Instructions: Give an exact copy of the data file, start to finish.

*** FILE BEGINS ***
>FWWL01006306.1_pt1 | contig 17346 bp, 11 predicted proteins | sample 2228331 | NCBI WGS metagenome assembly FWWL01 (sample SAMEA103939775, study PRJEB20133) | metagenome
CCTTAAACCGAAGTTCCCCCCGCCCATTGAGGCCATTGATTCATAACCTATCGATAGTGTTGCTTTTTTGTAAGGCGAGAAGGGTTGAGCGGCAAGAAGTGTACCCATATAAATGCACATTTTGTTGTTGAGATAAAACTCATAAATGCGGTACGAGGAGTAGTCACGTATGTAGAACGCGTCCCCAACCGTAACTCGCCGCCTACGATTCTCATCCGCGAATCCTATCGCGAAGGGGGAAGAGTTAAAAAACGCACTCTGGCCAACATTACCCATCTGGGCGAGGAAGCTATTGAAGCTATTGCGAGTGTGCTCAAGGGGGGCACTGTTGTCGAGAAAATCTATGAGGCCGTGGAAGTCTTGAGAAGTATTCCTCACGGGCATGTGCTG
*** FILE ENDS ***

>FWWL01006306.1_pt1 | contig 17346 bp, 11 predicted proteins | sample 2228331 | NCBI WGS metagenome assembly FWWL01 (sample SAMEA103939775, study PRJEB20133) | metagenome
CCTTAAACCGAAGTTCCCCCCGCCCATTGAGGCCATTGATTCATAACCTATCGATAGTGTTGCTTTTTTGTAAGGCGAGAAGGGTTGAGCGGCAAGAAGTGTACCCATATAAATGCACATTTTGTTGTTGAGATAAAACTCATAAATGCGGTACGAGGAGTAGTCACGTATGTAGAACGCGTCCCCAACCGTAACTCGCCGCCTACGATTCTCATCCGCGAATCCTATCGCGAAGGGGGAAGAGTTAAAAAACGCACTCTGGCCAACATTACCCATCTGGGCGAGGAAGCTATTGAAGCTATTGCGAGTGTGCTCAAGGGGGGCACTGTTGTCGAGAAAATCTATGAGGCCGTGGAAGTCTTGAGAAGTATTCCTCACGGGCATGTGCTG